Can Narcissists Change?

October 3, 2017 9 comments

25863412 - saber-toothed tiger isolated on whiteA frequent question in my counseling practice and from website subscribers is “Do narcissists and borderlines get better with age?” Another common question is, “What happens when they get old and are no longer attractive?” These are understandable questions.

People don’t grow out of personality disorders. If that was going to happen, it would’ve happened at the developmentally appropriate time — during childhood and adolescence. As for getting better with age, that depends upon how one defines better.

First, narcissists, borderlines, histrionics and psychopaths don’t get better without psychological treatment. Second, therapy doesn’t cure a personality disorder. The best you can hope for is that the disordered individual will take some accountability for their destructive and pathological behavior and manage the worst of it. Even then, therapy doesn’t guarantee that.

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Counseling, Consulting and Coaching with Dr. Tara J. Palmatier, PsyD

Dr. Tara J. Palmatier, PsyD provides services to help individuals work through their relationship issues via telephone or Skype, particularly men and women who trying to break free of an abusive relationship, cope with the stress of an abusive relationship or heal from an abusive relationship. She combines practical advice, support, reality testing and goal-oriented outcomes. Please visit the Schedule a Session page for professional inquiries.

Calling your Ex Crazy

October 2, 2017 1 comment

36434194 - heap of different kinds of nuts in shellMen’s Divorce website recently published an article, Stop Calling your Ex Crazy, admonishing men who describe their ex as crazy. In many divorces, even divorces with non-personality disordered individuals, emotions can run high. Oftentimes, there’s anger, sadness, disappointment, resentment, bitterness and a desire to hurt one’s former “soul mate.” It’s to be expected, at least initially.

People who aren’t crazy eventually regain control of their emotions and consciously decide not to piss away their money on attorney’s fees and dial down the animosity for the sake of the children. In my work, the exes who are labeled crazy usually exhibit personality disorder characteristics (e.g., narcissists, borderlines, psychopaths, histrionics, dependents and paranoiacs). These are also the personality types that are commonly the driving force in high-conflict divorces.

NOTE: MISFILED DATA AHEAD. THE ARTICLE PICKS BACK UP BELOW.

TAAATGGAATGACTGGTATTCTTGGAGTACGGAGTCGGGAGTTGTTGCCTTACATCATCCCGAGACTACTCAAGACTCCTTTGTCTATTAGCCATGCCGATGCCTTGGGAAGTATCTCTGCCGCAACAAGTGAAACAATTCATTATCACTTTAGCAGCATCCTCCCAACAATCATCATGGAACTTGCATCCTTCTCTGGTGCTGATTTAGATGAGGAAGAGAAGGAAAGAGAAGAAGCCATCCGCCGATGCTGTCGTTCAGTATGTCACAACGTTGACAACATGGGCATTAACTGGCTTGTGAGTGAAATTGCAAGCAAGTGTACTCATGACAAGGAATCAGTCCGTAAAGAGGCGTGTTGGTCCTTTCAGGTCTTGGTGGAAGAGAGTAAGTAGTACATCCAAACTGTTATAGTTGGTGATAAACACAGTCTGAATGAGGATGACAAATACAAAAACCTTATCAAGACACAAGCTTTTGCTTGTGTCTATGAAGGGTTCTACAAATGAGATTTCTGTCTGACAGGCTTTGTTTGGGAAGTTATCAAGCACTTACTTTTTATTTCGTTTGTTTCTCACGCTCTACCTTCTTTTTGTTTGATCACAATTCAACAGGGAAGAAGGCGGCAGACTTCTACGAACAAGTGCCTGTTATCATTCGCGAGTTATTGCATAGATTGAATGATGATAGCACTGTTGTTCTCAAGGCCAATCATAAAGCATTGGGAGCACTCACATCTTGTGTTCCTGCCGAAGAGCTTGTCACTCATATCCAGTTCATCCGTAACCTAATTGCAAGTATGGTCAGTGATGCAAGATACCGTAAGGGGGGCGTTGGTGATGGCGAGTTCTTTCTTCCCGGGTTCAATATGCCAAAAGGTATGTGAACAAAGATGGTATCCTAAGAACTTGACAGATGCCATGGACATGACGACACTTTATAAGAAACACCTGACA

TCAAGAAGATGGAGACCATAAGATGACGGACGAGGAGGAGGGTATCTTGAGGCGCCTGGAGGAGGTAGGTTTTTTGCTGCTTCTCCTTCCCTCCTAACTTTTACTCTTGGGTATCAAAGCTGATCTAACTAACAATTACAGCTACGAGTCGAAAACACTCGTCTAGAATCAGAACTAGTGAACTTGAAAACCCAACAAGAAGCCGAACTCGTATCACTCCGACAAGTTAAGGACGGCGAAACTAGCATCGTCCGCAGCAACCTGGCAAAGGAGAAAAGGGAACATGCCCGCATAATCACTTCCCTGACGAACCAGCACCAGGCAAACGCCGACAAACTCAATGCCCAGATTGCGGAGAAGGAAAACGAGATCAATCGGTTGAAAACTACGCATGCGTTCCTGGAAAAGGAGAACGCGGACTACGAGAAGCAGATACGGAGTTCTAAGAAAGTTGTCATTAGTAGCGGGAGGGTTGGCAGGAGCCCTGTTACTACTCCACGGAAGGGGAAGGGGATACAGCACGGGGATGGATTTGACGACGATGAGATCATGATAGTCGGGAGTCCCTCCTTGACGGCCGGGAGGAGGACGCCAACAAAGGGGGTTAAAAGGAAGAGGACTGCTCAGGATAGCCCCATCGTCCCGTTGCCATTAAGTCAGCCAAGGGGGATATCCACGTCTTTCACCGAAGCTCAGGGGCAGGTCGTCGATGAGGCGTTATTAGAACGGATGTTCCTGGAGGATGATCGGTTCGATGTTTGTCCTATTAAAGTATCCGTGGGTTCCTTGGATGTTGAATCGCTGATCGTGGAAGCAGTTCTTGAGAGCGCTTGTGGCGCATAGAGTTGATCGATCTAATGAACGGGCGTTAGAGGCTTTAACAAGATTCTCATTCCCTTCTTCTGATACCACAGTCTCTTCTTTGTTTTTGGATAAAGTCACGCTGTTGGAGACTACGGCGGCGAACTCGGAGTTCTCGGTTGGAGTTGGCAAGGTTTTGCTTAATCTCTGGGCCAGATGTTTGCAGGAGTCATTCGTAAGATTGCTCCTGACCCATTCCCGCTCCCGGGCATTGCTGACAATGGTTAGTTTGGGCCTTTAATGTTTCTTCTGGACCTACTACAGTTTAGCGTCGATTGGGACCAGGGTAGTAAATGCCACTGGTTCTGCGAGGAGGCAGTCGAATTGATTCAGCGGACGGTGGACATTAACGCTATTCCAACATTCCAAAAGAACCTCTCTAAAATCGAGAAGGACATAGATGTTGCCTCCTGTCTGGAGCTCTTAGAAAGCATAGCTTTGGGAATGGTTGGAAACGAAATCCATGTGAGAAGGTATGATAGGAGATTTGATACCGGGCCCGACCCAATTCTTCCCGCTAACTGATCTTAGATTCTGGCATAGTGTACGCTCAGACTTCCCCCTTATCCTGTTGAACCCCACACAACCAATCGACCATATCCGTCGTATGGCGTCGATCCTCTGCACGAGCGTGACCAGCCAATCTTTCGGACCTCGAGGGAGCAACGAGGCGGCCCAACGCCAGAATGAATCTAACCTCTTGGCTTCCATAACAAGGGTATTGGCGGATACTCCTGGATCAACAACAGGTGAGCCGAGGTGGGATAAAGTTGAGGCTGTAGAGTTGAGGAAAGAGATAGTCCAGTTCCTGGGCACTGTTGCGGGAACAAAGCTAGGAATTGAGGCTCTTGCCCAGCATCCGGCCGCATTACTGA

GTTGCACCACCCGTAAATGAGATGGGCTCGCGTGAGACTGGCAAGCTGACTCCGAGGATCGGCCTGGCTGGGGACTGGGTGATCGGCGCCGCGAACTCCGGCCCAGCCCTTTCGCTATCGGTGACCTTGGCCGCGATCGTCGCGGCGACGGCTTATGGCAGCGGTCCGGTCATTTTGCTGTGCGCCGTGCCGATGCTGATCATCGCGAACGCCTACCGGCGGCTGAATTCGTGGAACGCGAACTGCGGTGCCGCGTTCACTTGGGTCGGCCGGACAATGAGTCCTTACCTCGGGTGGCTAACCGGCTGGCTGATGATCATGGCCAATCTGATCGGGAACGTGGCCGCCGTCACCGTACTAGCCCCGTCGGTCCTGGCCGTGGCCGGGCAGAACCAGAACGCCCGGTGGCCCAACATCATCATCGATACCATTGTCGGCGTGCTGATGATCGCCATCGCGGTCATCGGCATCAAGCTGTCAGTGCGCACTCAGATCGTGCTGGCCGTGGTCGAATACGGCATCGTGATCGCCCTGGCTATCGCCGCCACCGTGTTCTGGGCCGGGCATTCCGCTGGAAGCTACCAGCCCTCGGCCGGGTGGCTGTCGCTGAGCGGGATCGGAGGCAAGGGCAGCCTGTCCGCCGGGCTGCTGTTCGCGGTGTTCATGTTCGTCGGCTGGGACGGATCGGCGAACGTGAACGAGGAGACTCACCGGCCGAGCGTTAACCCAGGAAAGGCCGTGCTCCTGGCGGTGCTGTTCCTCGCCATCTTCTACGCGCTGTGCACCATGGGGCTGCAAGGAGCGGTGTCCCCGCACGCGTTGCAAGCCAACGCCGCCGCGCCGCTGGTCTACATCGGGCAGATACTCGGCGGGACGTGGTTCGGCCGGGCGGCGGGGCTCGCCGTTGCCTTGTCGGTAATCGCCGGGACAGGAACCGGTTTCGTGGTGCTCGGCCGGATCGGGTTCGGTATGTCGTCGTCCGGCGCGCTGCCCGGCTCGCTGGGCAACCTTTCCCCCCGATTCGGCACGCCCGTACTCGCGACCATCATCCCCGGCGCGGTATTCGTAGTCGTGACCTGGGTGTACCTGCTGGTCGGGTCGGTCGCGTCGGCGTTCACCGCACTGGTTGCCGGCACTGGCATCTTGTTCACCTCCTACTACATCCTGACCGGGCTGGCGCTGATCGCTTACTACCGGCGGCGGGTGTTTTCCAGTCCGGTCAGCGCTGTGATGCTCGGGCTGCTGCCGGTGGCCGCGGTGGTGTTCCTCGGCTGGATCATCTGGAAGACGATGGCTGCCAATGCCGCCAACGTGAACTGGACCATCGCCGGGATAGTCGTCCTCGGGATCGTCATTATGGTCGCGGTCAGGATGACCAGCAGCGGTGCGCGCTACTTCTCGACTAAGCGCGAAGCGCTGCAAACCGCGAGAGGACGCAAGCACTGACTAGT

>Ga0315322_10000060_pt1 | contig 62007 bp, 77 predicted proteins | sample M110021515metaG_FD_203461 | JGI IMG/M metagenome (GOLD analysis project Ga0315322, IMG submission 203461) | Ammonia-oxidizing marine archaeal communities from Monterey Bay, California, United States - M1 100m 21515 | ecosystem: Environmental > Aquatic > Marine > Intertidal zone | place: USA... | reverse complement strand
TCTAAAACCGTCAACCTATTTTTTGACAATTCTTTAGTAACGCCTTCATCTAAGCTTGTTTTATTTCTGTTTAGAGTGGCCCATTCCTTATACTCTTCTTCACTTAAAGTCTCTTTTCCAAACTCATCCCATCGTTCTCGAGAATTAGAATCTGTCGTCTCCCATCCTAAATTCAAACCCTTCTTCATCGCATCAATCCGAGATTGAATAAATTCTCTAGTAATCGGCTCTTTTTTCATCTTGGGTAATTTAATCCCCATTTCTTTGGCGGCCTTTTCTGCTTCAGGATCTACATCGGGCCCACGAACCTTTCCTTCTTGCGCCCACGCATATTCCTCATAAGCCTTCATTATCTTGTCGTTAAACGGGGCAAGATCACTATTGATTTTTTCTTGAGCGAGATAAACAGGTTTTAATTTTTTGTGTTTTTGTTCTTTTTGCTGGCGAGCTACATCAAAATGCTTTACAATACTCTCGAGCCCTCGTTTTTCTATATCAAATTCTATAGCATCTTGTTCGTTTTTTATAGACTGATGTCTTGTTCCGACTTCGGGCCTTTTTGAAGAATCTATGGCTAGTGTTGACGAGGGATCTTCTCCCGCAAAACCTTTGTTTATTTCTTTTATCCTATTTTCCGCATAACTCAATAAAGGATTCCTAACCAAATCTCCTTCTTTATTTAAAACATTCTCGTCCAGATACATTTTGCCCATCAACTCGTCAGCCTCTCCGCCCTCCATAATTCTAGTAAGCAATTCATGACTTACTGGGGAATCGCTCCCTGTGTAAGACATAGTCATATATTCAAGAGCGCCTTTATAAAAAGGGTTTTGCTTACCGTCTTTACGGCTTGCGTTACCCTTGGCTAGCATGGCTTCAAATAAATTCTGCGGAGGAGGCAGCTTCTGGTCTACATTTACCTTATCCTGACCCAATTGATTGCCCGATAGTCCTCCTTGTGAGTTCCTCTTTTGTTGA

High-conflict personality disordered people don’t regain control of their emotions. They go on a scorched earth campaign and deliberately try to inflict as much pain and damage as possible. They’re not just angry with their exes. They want to annihilate their exes.

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Counseling, Consulting and Coaching with Dr. Tara J. Palmatier, PsyD

Dr. Tara J. Palmatier, PsyD provides services to help individuals work through their relationship issues via telephone or Skype, particularly men and women who trying to break free of an abusive relationship, cope with the stress of an abusive relationship or heal from an abusive relationship. She combines practical advice, support, reality testing and goal-oriented outcomes. Please visit the Schedule a Session page for professional inquiries.

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Allowing the Narcissist to Determine your Worth: Don’t Do It

August 8, 2017 2 comments

Shrink4Men_Narcissistic behavior says more about the narcissist than their targetsRemember the childhood adage that was supposed to make us feel better when we were bullied? Sticks and stones may break my bones, but names will never hurt me. Our parents tell us that when we’re kids, but it’s cold comfort at the time. Name-calling hurts when you’re a kid. It can also hurt as an adult.

There’s another childhood adage meant to make us feel better about being bullied, but directed at our tormentor. I’m rubber. You’re glue. Whatever you say bounces off me and sticks to you. I don’t know about you, but it didn’t have much effect on the bullies in my childhood. Nevertheless, I carried it with me like a paper shield.